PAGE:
Academic journal article Journal of Accountancy

TIGTA Recommends Identity Theft Safeguards

Academic journal article Journal of Accountancy

TIGTA Recommends Identity Theft Safeguards

Article excerpt

The Treasury Inspector General for Tax Administration (TIGTA) reported that the IRS had failed to detect 1.5 million tax returns with potential identity-theft-related fraudulent tax refunds exceeding $5.2 billion for the 2011 filing season (TIGTA Rep't No. 2012-42-080). The IRS itself reported that it detected 938,664 returns with fraudulent tax refunds of $6.5 billion in the same period. TIGTA also reported that known instances of tax-related identity theft more than doubled from 2009 to 2011 (see related graphic).

TIGTA recommended that the IRS make the following changes to its procedures to reduce the problem:

1. Develop processes to use the National Directory of New Hires (NDNH), a database containing information on all newly hired employees, to verify wage and other information. (Currently, the IRS is not permitted to access this information for this purpose.) The IRS should also use prior-year third-party income and withholding information to identify fraudulent returns. The IRS agreed with this recommendation.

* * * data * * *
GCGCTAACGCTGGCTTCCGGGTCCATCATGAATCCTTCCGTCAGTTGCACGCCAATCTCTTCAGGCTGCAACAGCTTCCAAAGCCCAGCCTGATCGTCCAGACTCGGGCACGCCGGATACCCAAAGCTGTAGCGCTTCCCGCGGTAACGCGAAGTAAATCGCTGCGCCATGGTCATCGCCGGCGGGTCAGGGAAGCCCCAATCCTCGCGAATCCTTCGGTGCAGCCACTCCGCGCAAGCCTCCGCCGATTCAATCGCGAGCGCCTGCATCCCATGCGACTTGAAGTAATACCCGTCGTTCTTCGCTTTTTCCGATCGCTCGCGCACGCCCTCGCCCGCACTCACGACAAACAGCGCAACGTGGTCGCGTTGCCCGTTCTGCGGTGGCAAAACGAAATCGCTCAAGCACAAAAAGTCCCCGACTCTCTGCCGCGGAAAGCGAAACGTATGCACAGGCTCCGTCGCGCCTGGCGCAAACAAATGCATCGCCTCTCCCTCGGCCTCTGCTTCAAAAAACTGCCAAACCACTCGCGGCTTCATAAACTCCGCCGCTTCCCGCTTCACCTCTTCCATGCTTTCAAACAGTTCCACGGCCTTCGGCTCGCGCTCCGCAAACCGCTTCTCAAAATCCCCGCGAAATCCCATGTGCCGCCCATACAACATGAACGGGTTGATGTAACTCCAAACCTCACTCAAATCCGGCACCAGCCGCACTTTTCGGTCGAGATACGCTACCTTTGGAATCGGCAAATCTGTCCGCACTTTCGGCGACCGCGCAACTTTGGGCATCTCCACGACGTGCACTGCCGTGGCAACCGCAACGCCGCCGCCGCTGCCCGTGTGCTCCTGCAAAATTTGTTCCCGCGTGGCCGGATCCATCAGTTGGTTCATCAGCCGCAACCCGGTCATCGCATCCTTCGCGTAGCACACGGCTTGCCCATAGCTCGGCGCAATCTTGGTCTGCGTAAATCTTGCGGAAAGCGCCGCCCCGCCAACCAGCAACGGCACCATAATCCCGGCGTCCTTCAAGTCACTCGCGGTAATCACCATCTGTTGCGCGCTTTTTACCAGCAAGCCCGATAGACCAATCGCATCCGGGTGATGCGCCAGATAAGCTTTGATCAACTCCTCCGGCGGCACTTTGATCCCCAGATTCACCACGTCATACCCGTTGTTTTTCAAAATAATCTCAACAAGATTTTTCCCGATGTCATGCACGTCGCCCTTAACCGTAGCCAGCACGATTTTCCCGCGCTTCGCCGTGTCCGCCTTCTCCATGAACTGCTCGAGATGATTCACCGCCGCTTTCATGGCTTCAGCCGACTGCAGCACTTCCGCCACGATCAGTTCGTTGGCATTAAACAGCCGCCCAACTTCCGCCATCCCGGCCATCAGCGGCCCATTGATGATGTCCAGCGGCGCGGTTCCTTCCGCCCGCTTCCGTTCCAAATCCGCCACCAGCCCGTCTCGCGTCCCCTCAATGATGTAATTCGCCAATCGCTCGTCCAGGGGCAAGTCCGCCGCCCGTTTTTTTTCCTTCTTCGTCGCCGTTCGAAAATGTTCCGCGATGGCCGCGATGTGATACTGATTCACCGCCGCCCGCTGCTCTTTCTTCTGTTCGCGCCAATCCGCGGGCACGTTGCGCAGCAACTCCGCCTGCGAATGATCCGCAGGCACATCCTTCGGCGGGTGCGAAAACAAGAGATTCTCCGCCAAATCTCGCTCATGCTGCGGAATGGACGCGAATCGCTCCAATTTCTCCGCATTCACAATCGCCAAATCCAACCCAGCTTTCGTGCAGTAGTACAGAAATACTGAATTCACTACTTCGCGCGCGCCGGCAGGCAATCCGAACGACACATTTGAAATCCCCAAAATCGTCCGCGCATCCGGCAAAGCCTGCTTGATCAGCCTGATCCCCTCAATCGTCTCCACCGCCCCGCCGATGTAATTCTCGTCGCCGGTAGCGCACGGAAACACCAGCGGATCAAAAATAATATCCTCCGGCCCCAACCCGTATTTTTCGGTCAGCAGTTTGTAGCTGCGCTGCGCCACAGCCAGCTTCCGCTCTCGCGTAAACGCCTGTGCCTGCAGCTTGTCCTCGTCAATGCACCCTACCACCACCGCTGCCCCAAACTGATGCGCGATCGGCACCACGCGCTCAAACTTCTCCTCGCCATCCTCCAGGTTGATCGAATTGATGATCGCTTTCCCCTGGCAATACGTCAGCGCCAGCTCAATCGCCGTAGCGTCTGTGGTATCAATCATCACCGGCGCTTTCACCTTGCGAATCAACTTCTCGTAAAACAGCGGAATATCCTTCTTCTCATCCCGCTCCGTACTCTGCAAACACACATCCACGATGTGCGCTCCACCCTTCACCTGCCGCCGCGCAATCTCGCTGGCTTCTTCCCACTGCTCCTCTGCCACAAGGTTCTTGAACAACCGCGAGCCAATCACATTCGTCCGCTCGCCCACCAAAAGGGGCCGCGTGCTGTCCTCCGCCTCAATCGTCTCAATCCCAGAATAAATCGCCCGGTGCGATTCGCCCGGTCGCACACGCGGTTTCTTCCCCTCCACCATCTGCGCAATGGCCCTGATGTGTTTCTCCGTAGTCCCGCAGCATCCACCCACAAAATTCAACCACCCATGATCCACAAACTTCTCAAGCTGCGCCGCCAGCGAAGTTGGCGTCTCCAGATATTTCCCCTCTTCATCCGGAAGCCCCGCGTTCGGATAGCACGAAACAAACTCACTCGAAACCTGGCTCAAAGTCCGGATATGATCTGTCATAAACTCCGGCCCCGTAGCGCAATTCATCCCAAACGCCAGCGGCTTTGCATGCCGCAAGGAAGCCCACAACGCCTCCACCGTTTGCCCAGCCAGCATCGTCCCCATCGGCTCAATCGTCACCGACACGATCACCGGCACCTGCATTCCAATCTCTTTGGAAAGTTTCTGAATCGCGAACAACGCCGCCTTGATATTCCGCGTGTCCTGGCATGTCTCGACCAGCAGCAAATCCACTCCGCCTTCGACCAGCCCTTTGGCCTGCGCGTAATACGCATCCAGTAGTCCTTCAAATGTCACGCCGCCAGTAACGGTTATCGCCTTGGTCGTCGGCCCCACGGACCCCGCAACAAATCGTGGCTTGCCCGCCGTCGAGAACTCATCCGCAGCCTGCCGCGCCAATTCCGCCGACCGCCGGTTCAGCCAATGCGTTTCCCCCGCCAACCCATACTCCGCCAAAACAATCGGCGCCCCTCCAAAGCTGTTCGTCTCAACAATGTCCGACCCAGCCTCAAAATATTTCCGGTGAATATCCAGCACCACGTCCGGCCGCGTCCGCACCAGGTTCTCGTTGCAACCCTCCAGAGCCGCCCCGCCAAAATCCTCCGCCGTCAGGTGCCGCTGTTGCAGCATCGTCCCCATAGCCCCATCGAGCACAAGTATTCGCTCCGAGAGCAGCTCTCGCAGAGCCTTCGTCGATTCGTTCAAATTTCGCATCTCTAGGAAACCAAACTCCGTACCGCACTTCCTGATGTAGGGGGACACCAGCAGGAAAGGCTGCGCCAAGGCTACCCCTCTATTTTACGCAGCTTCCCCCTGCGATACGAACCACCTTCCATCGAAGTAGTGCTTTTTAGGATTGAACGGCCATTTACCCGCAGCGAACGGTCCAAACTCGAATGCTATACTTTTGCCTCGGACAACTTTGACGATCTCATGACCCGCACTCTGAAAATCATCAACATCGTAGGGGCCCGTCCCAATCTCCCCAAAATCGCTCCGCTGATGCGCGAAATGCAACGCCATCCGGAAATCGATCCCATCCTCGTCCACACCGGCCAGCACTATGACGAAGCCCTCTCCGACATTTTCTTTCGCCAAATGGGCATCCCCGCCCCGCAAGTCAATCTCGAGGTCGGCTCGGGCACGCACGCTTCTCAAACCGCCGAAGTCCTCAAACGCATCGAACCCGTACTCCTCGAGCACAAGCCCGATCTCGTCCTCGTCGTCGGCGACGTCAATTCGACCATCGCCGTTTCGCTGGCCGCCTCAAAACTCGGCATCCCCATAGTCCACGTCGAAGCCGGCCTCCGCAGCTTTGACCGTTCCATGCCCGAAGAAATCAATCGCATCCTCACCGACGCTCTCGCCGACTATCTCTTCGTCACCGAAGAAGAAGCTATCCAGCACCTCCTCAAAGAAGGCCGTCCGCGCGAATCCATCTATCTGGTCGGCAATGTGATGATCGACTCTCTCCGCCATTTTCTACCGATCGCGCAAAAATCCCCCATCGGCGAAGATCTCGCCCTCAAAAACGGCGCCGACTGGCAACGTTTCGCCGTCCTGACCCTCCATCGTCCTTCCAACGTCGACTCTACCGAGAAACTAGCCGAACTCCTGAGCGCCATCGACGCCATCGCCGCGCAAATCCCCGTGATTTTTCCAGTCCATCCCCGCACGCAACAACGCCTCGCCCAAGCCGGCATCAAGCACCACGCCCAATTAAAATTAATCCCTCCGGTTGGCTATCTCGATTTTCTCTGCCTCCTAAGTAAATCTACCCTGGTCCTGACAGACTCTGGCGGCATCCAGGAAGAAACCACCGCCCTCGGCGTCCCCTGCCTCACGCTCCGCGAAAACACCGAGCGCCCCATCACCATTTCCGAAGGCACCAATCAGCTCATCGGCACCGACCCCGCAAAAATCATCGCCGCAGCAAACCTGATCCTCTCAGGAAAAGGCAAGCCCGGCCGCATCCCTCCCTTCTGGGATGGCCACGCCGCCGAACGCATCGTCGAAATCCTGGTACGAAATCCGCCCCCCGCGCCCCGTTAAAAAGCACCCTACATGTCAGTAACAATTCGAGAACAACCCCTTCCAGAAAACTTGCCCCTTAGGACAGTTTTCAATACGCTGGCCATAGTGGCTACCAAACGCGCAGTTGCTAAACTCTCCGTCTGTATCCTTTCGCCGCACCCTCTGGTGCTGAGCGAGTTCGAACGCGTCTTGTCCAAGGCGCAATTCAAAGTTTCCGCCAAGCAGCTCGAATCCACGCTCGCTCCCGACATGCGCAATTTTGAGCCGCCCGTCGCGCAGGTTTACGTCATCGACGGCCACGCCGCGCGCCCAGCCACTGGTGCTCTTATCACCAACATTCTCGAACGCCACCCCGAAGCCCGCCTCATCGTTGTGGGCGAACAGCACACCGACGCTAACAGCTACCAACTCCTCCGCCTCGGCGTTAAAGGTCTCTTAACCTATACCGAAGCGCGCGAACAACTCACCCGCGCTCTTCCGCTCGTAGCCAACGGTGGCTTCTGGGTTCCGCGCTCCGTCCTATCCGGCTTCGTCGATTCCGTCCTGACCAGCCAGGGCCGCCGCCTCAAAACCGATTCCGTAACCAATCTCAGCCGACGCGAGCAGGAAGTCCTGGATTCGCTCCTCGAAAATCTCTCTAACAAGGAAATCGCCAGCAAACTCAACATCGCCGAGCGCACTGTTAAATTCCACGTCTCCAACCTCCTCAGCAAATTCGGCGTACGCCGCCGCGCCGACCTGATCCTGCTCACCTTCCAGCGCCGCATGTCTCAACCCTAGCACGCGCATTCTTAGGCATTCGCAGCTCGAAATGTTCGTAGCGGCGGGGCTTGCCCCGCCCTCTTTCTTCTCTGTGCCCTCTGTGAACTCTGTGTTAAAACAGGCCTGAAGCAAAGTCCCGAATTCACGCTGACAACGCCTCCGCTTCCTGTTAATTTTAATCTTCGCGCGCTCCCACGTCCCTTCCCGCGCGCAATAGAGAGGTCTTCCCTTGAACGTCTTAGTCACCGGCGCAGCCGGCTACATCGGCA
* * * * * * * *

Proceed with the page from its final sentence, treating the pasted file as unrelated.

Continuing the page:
2. Develop processes to analyze characteristics of fraudulent tax returns resulting from identity theft and to refine the IRS's existing tax processing filters. TIGTA used as an example its discovery that a large number of fraudulent tax returns came from the same address, noting that this was one method to flag suspicious returns. The IRS also agreed with this recommendation.

3. Seek legislation authorizing the IRS to obtain information from the NDNH frequently and regularly. The IRS agreed with this recommendation.

4. Develop a process to detect false Social Security benefit income and withholding claims at the time tax returns are processed, using Form SSA-1099 information from the Social Security Administration. That information is received each December, and the IRS should be using information from those forms earlier in the year, before it issues refunds. The IRS agreed and said that it had used the information in January this year while processing 2011 tax returns.

5. Develop a process with federal agencies and banks to ensure that tax refunds issued by direct deposit are made only to an account in the taxpayer's name. The IRS said it will discuss with the government's Financial Management Service whether such restrictions can be implemented. …

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